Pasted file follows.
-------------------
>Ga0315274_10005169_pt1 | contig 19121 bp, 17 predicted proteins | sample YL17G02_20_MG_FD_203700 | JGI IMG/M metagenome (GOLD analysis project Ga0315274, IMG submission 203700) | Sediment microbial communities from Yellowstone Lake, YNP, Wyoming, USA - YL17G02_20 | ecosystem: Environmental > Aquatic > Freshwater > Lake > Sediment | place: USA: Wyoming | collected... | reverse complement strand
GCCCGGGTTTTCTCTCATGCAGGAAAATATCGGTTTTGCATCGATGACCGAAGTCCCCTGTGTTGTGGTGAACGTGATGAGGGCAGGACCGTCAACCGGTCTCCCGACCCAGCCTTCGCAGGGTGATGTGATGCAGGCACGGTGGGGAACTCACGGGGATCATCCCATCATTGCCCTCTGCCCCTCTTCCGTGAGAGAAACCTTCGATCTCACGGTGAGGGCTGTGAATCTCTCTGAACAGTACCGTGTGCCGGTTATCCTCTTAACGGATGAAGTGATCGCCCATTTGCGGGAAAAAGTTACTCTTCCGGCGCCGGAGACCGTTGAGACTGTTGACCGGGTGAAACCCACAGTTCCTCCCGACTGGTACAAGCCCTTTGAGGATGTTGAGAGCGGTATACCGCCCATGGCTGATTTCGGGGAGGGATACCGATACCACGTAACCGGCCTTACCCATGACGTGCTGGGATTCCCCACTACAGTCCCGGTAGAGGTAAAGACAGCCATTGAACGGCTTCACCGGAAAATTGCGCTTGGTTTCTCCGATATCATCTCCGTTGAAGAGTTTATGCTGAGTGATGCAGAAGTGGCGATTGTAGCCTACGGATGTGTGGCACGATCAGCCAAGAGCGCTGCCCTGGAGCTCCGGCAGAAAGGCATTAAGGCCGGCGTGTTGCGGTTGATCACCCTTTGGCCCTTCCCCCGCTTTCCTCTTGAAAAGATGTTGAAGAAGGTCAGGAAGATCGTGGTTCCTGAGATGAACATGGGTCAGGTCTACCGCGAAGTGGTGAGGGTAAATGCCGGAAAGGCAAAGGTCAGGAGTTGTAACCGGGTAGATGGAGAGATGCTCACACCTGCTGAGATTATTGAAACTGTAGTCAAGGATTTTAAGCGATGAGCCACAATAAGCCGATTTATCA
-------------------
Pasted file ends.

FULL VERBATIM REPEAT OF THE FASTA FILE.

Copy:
>Ga0315274_10005169_pt1 | contig 19121 bp, 17 predicted proteins | sample YL17G02_20_MG_FD_203700 | JGI IMG/M metagenome (GOLD analysis project Ga0315274, IMG submission 203700) | Sediment microbial communities from Yellowstone Lake, YNP, Wyoming, USA - YL17G02_20 | ecosystem: Environmental > Aquatic > Freshwater > Lake > Sediment | place: USA: Wyoming | collected... | reverse complement strand
GCCCGGGTTTTCTCTCATGCAGGAAAATATCGGTTTTGCATCGATGACCGAAGTCCCCTGTGTTGTGGTGAACGTGATGAGGGCAGGACCGTCAACCGGTCTCCCGACCCAGCCTTCGCAGGGTGATGTGATGCAGGCACGGTGGGGAACTCACGGGGATCATCCCATCATTGCCCTCTGCCCCTCTTCCGTGAGAGAAACCTTCGATCTCACGGTGAGGGCTGTGAATCTCTCTGAACAGTACCGTGTGCCGGTTATCCTCTTAACGGATGAAGTGATCGCCCATTTGCGGGAAAAAGTTACTCTTCCGGCGCCGGAGACCGTTGAGACTGTTGACCGGGTGAAACCCACAGTTCCTCCCGACTGGTACAAGCCCTTTGAGGATGTTGAGAGCGGTATACCGCCCATGGCTGATTTCGGGGAGGGATACCGATACCACGTAACCGGCCTTACCCATGACGTGCTGGGATTCCCCACTACAGTCCCGGTAGAGGTAAAGACAGCCATTGAACGGCTTCACCGGAAAATTGCGCTTGGTTTCTCCGATATCATCTCCGTTGAAGAGTTTATGCTGAGTGATGCAGAAGTGGCGATTGTAGCCTACGGATGTGTGGCACGATCAGCCAAGAGCGCTGCCCTGGAGCTCCGGCAGAAAGGCATTAAGGCCGGCGTGTTGCGGTTGATCACCCTTTGGCCCTTCCCCCGCTTTCCTCTTGAAAAGATGTTGAAGAAGGTCAGGAAGATCGTGGTTCCTGAGATGAACATGGGTCAGGTCTACCGCGAAGTGGTGAGGGTAAATGCCGGAAAGGCAAAGGTCAGGAGTTGTAACCGGGTAGATGGAGAGATGCTCACACCTGCTGAGATTATTGAAACTGTAGTCAAGGATTTTAAGCGATGAGCCACAATAAGCCGATTTATCA